The European Diagnostic Working Group – Diagnosis and sweat test

The European Diagnostic Working Group proposes the following terminology( De Boeck et al, 2006). Patients are diagnosed with classic or typical CF if they have one or more phenotypic characteristics and a sweat chloride concentration of >60 mmol/l. The vast majority of CF patients fall into this category. Patients with non-classic or atypical CF have a CF phenotype in at least one organ system and a normal (<30 mmol/l) or borderline (30–60 mmol/l) sweat chloride level. In these patients confirmation of the diagnosis of CF requires detection of one disease causing mutation on each CFTR gene or direct quantification of CFTR dysfunction by nasal potential difference measurement.

Mineralocorticoid suppression

Certain clinical conditions are associated with a false positive test result. In adults and older children the mineralocorticoid suppression adaptation sweat test has been used to try and discriminate between an equivocal and a negative sweat test. Patients undergoing this test receive oral fludrocortisone, (dose; children 3 mg/sqm/day for 2 days, adults 5mg a day for 2 days) prior to pilocarpine iontophoresis. In healthy individuals the sweat Na values have been reported to fall significantly after fludrocortisone priming (Lobeck & McSherry, 1963; Hodson et al, 1983). However the recent UK guidelines for the performance of the sweat test suggest that there is no routine place for this test due to paucity of data.

“Non Classical CF”

Some mutations such as R117H, 3849 + 10kb C-T, R334W, P67L are associated with borderline sweat tests (Augarten et al, 1995, Desmarquest et al, 2000; Gilfillan et al, 1998). In these cases the sweat sodium concentration is often higher than chloride and patient is pancreatic sufficient. The diagnosis can remain uncertain in those patients with clinical features of CF, intermediate and one or less identified CF mutation. Very rarely, the sweat test can be normal in a patient with a CF genotype (Highsmith et al, 1994; Augarten et al, 1993; Strong et al, 1991, Stewart et al, 1995; Guidelines for the performance of the sweat test; Multi-Disciplinary working group, 2002).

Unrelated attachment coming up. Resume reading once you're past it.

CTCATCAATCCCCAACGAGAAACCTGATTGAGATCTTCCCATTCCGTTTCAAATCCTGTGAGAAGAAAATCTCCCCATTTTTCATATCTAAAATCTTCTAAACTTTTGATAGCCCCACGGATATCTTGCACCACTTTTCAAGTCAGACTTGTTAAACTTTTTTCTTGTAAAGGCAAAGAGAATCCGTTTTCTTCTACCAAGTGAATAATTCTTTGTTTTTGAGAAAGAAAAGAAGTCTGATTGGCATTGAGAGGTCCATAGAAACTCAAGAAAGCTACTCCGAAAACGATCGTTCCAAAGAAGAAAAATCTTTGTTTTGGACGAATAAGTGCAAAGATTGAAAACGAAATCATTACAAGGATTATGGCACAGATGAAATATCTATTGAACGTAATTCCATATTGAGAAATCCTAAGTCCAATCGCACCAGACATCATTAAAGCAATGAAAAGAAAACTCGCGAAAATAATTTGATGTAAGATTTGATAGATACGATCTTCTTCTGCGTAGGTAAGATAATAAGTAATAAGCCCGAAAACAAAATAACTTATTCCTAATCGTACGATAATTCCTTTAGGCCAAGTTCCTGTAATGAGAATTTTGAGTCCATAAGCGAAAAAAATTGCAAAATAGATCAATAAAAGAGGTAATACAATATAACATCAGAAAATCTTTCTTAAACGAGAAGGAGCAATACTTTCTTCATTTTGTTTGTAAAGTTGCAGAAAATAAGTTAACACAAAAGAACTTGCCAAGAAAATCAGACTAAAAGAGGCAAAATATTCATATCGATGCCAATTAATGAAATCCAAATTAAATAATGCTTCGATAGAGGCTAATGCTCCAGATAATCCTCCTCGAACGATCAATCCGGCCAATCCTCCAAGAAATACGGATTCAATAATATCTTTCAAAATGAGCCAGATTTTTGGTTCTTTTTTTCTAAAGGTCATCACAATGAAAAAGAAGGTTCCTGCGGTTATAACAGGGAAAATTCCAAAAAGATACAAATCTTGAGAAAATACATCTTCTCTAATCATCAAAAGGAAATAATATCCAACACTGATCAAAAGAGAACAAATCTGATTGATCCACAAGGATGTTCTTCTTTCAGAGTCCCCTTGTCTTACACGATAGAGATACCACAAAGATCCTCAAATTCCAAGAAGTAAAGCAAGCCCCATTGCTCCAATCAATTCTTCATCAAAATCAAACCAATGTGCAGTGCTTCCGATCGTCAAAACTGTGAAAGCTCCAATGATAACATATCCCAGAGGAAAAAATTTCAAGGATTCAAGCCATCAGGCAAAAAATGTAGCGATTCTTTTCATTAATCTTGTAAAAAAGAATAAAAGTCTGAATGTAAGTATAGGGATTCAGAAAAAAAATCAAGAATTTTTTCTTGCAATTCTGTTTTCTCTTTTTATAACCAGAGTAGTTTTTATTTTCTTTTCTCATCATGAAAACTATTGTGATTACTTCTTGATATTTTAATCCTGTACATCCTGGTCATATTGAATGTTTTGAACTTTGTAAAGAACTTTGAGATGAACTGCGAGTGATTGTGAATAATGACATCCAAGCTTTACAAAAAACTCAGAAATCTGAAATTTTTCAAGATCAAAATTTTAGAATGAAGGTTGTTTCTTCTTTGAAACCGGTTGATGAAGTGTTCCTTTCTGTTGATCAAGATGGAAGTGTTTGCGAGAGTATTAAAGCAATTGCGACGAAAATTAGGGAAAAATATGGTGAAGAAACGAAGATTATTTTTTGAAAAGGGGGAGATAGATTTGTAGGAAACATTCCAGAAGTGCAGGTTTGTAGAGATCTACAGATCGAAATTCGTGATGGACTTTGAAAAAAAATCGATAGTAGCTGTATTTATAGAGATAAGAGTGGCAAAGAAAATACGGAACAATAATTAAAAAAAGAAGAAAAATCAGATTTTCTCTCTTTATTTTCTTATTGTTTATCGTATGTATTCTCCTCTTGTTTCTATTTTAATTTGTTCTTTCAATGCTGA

Examples of borderline sweat tests in patients with cystic fibrosis.

Case 1: R117H/5T + (3849+10KB C>T)

Sweat test Na 72 / Cl 58, Na 60 / Cl 49, Na 58 / Cl 47

Case 2: R117H/5T + (3849+10KB C>T)

Sweat Na 52 / Cl 44 ,Na 56 / Cl 42

Case 3: DF508 + 3849+10Kb (C>T)

Sweat test Na 56 / Cl 50, Na 54 / Cl 49

False-positive sweat test result

Adrenal insufficiency, anorexia nervosa, atopic dermatitis, autonomic dysfunction, coeliac disease, ectodermal dysplasia, familial cholestasis (Byler’s disease), fucosidosis, G6PD deficiency, glycogen storage disease type 1, hypogammaglobulinemia, hypoparathyroidism, hypothyroidism, Klinefelter’s syndrome, malnutrition, mucopolysaccharidosis type 1, nephrogenic diabetes insipidus, nephrosis, pseudohypoaldosteronism, psychosocial problems (Rosenstein & Cutting, 1998, Ruddy et al, 1987).

Key points

• The test should always be performed by experienced laboratory personnel in centres who carry out a minimum of 50 sweat tests per annum

• A chloride value of >60 mmol/l is considered positive

•A sweat chloride result in the range 30-60 mmol/l is suggestive, but not diagnostic of CF.


Augarten A, Kerem BS, Yahav Y, et al. Mild cystic fibrosis and normal or borderline sweat test in patients with the 3849+10kb C®T mutation. Lancet 1993; 342: 25-26. [PubMed]

Augarten A, Hacham S, Kerem E, et al. The significance of sweat Cl/Na ratio in patients with borderline sweat test. Pediatr Pulmonol 1995; 20: 369-371. [PubMed]

Brand PL, Gerritsen J, van Aalderen WM. A baby with eczema and an abnormal sweat test. Lancet 1996; 348: 932. [PubMed]

De Boeck K, Wilshanski M, Castellani C, et al. Cystic Fibrosis: terminology and diagnostic algorithms. Thorax 2006; 61: 627-635. [PubMed]